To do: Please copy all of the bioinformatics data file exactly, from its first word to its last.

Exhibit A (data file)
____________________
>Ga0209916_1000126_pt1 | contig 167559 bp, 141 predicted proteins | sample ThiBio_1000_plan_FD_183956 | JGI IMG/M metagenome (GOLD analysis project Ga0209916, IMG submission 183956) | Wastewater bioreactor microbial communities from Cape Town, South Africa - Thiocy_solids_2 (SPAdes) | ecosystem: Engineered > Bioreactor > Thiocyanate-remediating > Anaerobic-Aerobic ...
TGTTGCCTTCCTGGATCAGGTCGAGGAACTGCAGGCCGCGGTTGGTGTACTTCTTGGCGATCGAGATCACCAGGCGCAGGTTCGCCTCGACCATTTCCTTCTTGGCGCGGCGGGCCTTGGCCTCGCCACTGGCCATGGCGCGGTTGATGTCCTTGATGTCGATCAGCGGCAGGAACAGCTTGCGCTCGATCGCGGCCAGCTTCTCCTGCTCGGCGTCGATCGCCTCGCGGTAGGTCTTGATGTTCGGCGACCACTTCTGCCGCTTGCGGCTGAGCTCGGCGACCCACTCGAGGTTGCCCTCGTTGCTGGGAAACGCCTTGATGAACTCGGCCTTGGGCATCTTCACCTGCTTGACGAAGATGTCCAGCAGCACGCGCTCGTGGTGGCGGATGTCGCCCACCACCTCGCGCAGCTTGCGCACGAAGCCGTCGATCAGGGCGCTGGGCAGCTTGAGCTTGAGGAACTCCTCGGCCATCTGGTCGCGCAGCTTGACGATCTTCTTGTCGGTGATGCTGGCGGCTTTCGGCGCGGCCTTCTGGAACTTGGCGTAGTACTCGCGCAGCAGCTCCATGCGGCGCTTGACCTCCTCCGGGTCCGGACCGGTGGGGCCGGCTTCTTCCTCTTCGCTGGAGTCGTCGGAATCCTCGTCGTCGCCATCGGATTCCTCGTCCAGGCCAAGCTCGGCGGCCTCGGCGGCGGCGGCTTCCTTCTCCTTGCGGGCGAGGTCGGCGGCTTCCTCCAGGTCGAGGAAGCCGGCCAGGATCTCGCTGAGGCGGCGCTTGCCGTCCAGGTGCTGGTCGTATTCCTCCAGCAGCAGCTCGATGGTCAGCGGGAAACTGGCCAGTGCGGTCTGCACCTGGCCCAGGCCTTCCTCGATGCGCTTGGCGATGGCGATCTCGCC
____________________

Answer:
>Ga0209916_1000126_pt1 | contig 167559 bp, 141 predicted proteins | sample ThiBio_1000_plan_FD_183956 | JGI IMG/M metagenome (GOLD analysis project Ga0209916, IMG submission 183956) | Wastewater bioreactor microbial communities from Cape Town, South Africa - Thiocy_solids_2 (SPAdes) | ecosystem: Engineered > Bioreactor > Thiocyanate-remediating > Anaerobic-Aerobic ...
TGTTGCCTTCCTGGATCAGGTCGAGGAACTGCAGGCCGCGGTTGGTGTACTTCTTGGCGATCGAGATCACCAGGCGCAGGTTCGCCTCGACCATTTCCTTCTTGGCGCGGCGGGCCTTGGCCTCGCCACTGGCCATGGCGCGGTTGATGTCCTTGATGTCGATCAGCGGCAGGAACAGCTTGCGCTCGATCGCGGCCAGCTTCTCCTGCTCGGCGTCGATCGCCTCGCGGTAGGTCTTGATGTTCGGCGACCACTTCTGCCGCTTGCGGCTGAGCTCGGCGACCCACTCGAGGTTGCCCTCGTTGCTGGGAAACGCCTTGATGAACTCGGCCTTGGGCATCTTCACCTGCTTGACGAAGATGTCCAGCAGCACGCGCTCGTGGTGGCGGATGTCGCCCACCACCTCGCGCAGCTTGCGCACGAAGCCGTCGATCAGGGCGCTGGGCAGCTTGAGCTTGAGGAACTCCTCGGCCATCTGGTCGCGCAGCTTGACGATCTTCTTGTCGGTGATGCTGGCGGCTTTCGGCGCGGCCTTCTGGAACTTGGCGTAGTACTCGCGCAGCAGCTCCATGCGGCGCTTGACCTCCTCCGGGTCCGGACCGGTGGGGCCGGCTTCTTCCTCTTCGCTGGAGTCGTCGGAATCCTCGTCGTCGCCATCGGATTCCTCGTCCAGGCCAAGCTCGGCGGCCTCGGCGGCGGCGGCTTCCTTCTCCTTGCGGGCGAGGTCGGCGGCTTCCTCCAGGTCGAGGAAGCCGGCCAGGATCTCGCTGAGGCGGCGCTTGCCGTCCAGGTGCTGGTCGTATTCCTCCAGCAGCAGCTCGATGGTCAGCGGGAAACTGGCCAGTGCGGTCTGCACCTGGCCCAGGCCTTCCTCGATGCGCTTGGCGATGGCGATCTCGCC